Fire Logic, by Laurie Marks (Tor, 2004)

Fifteen years after the fall of the House of Lilterwess, the land of Shaftal is dying, torn apart by a vicious guerilla war between the native Shaftali and the conquering. Without an earth-witch, without the power of the G’deon to rule and heal the land, there seems to be no hope. The former defenders of Shaftal are scattered or slaughtered, waging a desperate war in the hills and forests as their loved ones suffer the repercussions and reprisals. Along the border, the fiercely independent Ashawala’i have been all but exterminated, leaving a single survivor to seek vengeance, and perhaps a death of her own. For too long, the earth has been fed by the blood of the innocents and the guilty alike, but now, several farflung elements have begin to come together, inexorably drawn to one another by destiny and forces beyond their control.

For Emil, a scholar-turned-military leader, the passing of the seasons represents yet another year spent fighting, suffering, and giving his life to try and retake Shaftal. Meanwhile, the half-blooded metalsmith Karis continues to struggle with her growing addiction to the drug called smoke, an addiction guaranteed to kill her whether she surrenders to its oblivion, or tries to resist it. And for the last Ashawala’i, Zanja na’Tarwein, it seems as though her time on this world is at an end, as she’s captured, crippled, and tortured by the Sainnites that she’s fought for so long. But when Karis, driven by visions, rescues and heals Zanja, she links the courses of their lives. No matter how far they are from one another, it’s a sure bet they’ll come back together before long. These three, and more, are drawn up in a drama bound to heal Shaftal and return it to its rightful inhabitants, or destroy it once and for all.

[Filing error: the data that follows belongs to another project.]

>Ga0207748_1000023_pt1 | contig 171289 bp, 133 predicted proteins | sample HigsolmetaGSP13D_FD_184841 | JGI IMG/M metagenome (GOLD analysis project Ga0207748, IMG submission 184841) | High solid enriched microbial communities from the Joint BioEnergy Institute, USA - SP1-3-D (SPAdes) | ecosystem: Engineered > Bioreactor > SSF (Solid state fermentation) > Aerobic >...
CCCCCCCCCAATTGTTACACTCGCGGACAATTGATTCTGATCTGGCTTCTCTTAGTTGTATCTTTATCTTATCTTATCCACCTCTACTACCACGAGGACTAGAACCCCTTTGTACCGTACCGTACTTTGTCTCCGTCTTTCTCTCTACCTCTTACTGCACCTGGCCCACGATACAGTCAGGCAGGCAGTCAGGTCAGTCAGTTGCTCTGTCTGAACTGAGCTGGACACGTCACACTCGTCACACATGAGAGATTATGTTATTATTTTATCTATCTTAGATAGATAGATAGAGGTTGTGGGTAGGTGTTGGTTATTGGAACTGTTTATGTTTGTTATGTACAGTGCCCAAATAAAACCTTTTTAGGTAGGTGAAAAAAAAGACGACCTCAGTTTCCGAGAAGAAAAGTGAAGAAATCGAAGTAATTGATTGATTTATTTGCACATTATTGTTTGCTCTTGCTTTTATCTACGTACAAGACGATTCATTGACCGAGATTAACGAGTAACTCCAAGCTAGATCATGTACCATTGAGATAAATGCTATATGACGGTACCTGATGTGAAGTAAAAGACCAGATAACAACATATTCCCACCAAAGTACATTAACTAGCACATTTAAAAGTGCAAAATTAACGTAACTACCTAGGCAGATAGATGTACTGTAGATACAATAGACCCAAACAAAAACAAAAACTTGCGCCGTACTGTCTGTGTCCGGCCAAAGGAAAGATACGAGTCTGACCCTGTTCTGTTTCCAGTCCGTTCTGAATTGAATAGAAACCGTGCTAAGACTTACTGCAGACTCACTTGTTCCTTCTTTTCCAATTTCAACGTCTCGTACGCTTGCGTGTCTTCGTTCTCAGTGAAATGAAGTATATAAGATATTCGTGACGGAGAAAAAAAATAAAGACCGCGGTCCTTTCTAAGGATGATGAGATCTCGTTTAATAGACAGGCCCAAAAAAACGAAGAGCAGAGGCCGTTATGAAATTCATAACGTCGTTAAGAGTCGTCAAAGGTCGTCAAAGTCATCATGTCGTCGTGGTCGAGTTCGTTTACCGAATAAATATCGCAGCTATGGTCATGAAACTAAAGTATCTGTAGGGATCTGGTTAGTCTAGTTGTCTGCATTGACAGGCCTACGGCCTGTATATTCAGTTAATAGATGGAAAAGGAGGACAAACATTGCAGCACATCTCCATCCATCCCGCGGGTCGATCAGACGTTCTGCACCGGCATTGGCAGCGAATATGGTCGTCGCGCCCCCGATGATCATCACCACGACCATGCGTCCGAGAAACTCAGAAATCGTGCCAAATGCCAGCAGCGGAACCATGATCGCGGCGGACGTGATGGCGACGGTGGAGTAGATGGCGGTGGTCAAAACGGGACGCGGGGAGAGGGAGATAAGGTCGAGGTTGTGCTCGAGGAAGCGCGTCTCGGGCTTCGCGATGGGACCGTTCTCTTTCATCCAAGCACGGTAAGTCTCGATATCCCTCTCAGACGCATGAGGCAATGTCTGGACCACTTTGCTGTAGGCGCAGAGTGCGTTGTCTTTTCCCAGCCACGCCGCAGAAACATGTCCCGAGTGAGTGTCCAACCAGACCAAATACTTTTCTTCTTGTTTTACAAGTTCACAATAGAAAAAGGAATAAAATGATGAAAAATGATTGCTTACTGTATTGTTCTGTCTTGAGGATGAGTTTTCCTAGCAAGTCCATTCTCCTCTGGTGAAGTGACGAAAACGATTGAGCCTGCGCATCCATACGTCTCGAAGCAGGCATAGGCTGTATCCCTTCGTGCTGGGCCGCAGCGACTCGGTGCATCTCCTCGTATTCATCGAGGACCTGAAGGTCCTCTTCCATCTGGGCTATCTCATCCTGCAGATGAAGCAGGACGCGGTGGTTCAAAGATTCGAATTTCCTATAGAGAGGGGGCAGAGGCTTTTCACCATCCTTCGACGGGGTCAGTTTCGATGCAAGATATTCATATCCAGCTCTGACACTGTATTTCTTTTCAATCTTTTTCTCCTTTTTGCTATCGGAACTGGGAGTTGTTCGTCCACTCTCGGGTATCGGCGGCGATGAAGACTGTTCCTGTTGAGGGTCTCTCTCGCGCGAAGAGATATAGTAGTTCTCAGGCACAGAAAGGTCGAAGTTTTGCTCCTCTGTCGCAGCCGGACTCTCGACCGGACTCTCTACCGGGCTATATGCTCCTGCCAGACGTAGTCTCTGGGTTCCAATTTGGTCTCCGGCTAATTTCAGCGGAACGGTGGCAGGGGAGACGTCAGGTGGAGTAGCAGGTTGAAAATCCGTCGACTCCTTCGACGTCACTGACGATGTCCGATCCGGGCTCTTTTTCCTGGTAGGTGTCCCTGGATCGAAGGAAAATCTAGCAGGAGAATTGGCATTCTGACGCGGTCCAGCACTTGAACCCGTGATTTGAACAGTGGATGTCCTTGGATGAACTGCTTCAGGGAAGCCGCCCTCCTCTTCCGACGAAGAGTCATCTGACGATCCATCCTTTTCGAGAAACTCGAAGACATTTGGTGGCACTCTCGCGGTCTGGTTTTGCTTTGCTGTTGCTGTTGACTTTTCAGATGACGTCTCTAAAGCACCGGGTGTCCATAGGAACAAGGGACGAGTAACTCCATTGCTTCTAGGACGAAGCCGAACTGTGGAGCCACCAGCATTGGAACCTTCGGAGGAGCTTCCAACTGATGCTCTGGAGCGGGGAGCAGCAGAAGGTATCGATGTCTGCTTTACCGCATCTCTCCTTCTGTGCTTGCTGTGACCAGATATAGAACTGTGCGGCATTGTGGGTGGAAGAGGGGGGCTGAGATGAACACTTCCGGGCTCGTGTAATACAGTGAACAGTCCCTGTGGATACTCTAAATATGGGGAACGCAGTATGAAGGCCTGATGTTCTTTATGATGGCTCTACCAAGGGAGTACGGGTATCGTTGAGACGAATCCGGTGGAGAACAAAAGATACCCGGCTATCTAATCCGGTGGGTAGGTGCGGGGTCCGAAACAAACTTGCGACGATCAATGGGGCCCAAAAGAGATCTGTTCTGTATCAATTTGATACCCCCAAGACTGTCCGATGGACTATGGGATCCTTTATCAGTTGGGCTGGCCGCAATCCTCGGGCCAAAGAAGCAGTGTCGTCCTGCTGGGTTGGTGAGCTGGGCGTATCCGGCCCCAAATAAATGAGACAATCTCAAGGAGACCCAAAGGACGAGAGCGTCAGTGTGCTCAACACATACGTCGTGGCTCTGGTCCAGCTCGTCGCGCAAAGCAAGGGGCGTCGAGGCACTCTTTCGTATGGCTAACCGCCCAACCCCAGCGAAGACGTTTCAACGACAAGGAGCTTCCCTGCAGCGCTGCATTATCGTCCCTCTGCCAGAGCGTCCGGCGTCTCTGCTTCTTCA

Fire Logic is a fascinating beginning to a multi-book saga placing an emphasis on mysticism and emotion. The main characters revolve around one another, linked by ties of friendship, obligation, love, and dependence, forming emotional bonds that all but leap off the page. The unusually laissez-faire attitude the characters assign to gender and sexuality lend an alien air to the setting, placing it apart from more traditional fantasies. While the plot occasionally gets bogged down in the same mystic elements which make it interesting, especially in the detailed explorations of elemental magic and divinatory glyphs, it still manages to keep moving towards the conclusion, which feels more like a respite between acts than it does the end to a story. Of course, as the included preview of Earth Logic, the next book in the series, indicates, there’s still much left to be told in the saga of Karis, Zanja, Emil, and their loved ones. I’m certainly looking forward to seeing how it comes together in the end.

Originally posted on SF Site, 2004

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